Greek audience: you want your fashionable clothes to stay black

And you might have a pretty girl showing off a product; but you’d probably want to dress her in a black Abaya for the Gulf; not something you’d like to mix up, so this requires a lot of multimedia work, asset management, and again, approval workflows to make sure nothing goes wrong.

Islamic audience, e.g. Emirati and Pakistani, so apart from Arabic and Urdu there’s also English: you want your Abaya to remain black

For fun (depending on what you consider fun), also add in legal compliance and other approvals (say, if you’d want to sell investments, or pharmaceuticals). You then have different (but similar) sites in different languages with parallel workflows for translation and approvals.

Basically, at that stage, you’re combining all of the technical complexities above, and then adding in a big editorial challenge. I’ve seen sites that exist in >150 variants because of all the region/language/compliance requirements.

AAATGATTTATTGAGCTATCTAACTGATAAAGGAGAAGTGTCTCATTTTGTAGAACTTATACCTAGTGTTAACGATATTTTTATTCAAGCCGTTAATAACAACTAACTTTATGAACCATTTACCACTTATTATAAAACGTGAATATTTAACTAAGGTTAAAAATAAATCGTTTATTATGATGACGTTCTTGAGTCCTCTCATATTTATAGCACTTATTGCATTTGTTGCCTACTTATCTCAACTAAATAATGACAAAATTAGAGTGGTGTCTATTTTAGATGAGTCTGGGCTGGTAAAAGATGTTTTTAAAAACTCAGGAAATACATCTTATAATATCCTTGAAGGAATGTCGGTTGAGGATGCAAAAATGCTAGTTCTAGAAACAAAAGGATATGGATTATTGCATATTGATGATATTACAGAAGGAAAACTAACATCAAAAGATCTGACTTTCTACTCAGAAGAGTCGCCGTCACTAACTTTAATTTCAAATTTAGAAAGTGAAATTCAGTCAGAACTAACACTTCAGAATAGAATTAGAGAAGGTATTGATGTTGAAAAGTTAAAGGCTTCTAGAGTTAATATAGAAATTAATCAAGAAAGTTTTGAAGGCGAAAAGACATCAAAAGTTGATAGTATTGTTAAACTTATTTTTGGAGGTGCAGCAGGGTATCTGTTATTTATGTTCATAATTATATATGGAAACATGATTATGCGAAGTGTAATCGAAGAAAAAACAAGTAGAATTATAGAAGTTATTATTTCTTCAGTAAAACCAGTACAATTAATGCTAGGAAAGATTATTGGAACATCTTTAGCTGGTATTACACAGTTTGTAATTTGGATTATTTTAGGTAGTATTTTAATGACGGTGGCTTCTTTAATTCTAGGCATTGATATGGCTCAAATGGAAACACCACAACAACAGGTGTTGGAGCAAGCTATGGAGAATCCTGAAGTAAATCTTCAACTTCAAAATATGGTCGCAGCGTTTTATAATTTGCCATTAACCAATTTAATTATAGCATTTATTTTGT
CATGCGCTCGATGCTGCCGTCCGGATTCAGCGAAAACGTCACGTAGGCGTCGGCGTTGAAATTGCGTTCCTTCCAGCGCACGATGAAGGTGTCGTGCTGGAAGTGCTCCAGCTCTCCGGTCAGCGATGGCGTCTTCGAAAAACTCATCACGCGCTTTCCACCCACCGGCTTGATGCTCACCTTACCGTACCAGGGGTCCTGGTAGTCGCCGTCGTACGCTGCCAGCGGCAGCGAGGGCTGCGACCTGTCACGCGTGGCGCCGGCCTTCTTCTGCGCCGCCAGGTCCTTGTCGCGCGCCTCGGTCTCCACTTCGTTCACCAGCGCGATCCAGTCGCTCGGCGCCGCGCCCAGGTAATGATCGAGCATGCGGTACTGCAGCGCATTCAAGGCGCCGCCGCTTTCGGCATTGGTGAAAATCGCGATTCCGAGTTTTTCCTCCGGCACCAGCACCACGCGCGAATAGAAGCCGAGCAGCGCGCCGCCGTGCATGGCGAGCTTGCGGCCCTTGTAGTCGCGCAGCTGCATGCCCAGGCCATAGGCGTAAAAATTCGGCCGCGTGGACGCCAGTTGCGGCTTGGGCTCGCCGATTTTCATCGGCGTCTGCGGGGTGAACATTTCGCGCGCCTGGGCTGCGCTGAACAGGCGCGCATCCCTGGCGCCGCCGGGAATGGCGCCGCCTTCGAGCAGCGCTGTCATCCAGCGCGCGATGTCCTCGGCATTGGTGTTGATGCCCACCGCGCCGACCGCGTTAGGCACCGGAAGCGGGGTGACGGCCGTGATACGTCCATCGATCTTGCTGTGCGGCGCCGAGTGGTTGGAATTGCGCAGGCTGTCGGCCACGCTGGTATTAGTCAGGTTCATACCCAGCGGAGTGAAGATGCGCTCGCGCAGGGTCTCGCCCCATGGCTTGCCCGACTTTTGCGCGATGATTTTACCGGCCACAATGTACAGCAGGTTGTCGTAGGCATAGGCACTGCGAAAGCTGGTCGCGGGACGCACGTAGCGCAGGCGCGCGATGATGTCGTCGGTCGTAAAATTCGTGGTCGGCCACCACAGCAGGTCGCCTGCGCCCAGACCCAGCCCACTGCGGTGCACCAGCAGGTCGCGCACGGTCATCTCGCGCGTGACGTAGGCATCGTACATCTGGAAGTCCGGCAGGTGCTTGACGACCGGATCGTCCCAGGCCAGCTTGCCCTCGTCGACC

That’s not for the faint of heart and it usually takes a team of ~100 or more people to pull it off (and a big budget).

So in the end, for most purposes…

You might want to stick with Wikipedia does, which is just spin up another instance of the CMS (or blog software, or wiki software) for each language, and live with the drawbacks. Even many large multinationals stick to that and just let the local offices handle digital marketing whichever way they want to.